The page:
I know that most tweets, posts and pins are for a wider audience than just me, but sometimes it can feel personal when a blogger regularly uses affiliate links on social media platforms without disclosure. In fact, I recently found myself avoiding several sites because they were so far off the 8 in 10 mark that I began to find what they shared nothing more than ads to buy things. Undisclosed ads.
I hate the idea of not wanting to support this community. I hate questioning someone’s motives for not being honest about what they’re doing when deep down I wonder if they’re not disclosing for the same reason I’m not using affiliate links beyond my blog – they don’t know how to do it.
FACT: Affiliate links can be posted across a wide variety of social media platforms. They should be disclosed.
Often, the only thing stopping us from disclosing them is us.
So, here’s my plan:
I’m going to begin including affiliate links in posts and tweets with the hashtag #ad. I love that it’s as simple and as transparent as it can be. It’s already in use, by companies like BlogHer, and I like the idea of taking an existing hashtag and letting it grow until it becomes a reflex to use and no surprise to see.
#ad to say a link is sponsored.
#ad to say that the blogosphere is built on trust.
#ad to say there is no shame in an affiliate link.
BlogHer’s commitment to transparency in disclosure is a reason I really enjoy writing for them. As Susan Getgood, Vice President of Influencer Marketing for BlogHer, says, “The audience needs to be informed about the material relationships of the influencers they follow.” And with that in mind, BlogHer’s “sponsored tweets include a hashtag that identifies the sponsor and/or the campaign as well as the #ad hashtag. We chose the #ad hashtag for Twitter as the shortest hashtag that clearly conveys the sponsored nature of the tweet…We prefer #sponsored for Facebook since it doesn’t have such a strict character limit, but we know that many of our influencers use automated tools to push to Twitter and Facebook simultaneously, so #ad is acceptable.”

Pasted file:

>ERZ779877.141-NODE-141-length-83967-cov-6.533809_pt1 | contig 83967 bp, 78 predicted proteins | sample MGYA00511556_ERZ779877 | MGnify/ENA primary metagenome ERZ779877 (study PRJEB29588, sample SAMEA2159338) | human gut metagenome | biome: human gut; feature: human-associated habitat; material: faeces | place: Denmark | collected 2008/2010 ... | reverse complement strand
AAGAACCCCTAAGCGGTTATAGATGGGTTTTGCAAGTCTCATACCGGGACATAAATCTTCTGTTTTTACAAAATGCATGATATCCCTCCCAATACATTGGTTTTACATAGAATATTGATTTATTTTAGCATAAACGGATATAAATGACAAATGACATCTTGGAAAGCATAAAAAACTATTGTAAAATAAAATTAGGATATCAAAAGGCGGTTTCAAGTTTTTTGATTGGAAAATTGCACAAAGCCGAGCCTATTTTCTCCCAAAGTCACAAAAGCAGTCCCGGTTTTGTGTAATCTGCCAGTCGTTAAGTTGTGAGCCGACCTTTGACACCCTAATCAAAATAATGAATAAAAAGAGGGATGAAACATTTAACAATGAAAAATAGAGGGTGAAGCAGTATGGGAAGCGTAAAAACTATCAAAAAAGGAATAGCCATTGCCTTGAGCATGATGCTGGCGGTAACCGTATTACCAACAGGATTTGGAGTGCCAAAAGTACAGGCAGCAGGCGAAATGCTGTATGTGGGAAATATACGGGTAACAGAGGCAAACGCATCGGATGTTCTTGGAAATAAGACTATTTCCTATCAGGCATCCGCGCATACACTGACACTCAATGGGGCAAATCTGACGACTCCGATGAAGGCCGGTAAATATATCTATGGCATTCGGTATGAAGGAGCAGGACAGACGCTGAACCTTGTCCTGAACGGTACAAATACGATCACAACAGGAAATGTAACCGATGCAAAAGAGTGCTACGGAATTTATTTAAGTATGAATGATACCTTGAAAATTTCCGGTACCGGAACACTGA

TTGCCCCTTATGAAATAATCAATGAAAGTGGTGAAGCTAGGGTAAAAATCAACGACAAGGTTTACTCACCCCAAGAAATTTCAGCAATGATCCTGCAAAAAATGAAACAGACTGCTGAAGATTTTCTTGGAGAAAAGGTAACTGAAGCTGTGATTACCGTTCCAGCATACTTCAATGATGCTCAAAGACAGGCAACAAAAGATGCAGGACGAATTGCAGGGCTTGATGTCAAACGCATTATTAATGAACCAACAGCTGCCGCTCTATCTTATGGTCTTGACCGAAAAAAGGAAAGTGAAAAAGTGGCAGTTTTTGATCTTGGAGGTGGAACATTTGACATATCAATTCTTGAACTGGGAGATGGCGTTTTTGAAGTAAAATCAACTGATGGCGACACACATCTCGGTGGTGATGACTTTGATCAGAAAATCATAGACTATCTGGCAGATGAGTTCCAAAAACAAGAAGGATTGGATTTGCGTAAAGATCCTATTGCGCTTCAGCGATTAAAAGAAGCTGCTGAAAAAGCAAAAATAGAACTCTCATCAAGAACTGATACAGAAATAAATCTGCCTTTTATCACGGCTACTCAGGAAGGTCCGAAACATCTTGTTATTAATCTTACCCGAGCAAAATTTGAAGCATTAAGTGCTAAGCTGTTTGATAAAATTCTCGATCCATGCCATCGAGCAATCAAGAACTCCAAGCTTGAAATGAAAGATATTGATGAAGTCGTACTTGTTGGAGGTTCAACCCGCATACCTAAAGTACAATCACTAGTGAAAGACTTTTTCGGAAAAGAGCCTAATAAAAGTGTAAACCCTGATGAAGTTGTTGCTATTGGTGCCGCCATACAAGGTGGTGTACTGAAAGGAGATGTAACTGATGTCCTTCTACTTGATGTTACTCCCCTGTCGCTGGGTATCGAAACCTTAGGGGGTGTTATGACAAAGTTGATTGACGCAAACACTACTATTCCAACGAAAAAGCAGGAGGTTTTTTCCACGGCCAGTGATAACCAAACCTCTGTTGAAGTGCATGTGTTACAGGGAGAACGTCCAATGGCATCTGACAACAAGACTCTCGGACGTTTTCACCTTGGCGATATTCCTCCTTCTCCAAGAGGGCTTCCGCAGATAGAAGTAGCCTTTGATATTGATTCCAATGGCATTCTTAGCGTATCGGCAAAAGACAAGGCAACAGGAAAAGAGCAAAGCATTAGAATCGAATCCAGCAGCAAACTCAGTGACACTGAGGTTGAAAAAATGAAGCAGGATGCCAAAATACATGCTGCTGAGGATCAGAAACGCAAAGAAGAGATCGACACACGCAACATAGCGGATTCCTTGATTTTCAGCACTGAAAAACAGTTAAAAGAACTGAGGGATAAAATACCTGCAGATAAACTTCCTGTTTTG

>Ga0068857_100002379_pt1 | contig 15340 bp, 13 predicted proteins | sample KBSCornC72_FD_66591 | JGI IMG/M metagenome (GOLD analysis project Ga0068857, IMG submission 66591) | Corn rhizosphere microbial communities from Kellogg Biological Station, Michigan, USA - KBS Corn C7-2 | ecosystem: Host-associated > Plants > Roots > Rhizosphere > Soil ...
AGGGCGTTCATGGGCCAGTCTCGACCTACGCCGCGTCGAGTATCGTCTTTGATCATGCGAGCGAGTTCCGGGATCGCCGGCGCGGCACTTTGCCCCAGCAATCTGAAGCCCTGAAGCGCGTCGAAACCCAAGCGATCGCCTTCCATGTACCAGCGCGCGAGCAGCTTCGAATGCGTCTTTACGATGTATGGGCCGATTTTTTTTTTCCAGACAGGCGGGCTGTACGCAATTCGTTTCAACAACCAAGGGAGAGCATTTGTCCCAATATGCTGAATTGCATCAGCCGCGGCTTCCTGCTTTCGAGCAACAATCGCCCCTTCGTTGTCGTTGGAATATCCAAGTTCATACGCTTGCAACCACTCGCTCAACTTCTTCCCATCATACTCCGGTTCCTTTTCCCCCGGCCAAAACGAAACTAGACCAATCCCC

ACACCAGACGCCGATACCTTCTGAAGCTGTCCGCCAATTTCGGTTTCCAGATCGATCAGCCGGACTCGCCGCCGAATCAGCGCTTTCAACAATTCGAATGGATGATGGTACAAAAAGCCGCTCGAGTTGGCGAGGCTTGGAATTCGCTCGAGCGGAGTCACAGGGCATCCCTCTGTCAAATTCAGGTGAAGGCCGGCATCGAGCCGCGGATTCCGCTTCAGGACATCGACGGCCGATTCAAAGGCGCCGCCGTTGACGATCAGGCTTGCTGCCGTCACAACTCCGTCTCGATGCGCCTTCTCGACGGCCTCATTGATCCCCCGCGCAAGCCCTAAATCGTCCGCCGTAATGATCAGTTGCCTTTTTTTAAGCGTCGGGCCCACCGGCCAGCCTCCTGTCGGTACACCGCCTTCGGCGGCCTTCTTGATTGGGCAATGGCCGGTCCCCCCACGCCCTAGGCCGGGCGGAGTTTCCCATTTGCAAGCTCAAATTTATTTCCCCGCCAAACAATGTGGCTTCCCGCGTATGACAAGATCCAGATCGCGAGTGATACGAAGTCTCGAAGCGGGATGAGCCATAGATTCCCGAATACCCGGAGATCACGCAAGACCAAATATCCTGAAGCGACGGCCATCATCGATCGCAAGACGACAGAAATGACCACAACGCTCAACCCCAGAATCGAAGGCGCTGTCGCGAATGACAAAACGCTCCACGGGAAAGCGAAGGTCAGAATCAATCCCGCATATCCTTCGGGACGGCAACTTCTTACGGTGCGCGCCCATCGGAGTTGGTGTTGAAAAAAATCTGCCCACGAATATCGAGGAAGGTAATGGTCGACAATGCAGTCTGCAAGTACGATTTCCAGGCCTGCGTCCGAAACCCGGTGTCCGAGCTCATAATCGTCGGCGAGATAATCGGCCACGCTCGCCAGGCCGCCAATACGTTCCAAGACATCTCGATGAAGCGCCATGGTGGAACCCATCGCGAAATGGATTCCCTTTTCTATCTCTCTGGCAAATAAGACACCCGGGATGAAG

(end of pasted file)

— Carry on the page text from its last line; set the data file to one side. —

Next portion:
I once read an article about disclosure by blogger and attorney Sara Hawkins. One line in particular really stayed with me:
“Disclosure is evaluated through the eyes of the consumer, not what we think we can get away with while being as vague as possible.”
RULE: Every blogger should have a disclosure policy easy to find and read. If you’re unsure where to begin, check out the disclosurepolicy.org free policy generator.
As a blogger, I expect readers to treat my content with respect, and I want to respect the way I present content to them. It’s a two-way street.
If I see the hashtag #ad on Facebook or Pinterest, I’m quite certain I will have greater respect for the blogger that put it there. I might even bookmark that link so that if I want that item at a later date, I can go back and be sure to give them the commission. To thank them for sharing what has value.
I like the idea of #ad being a badge of approval. Like the Good Housekeeping seal.
I believe in taking the shame out of self promotion.
I believe in keeping affiliate links affiliated with something positive.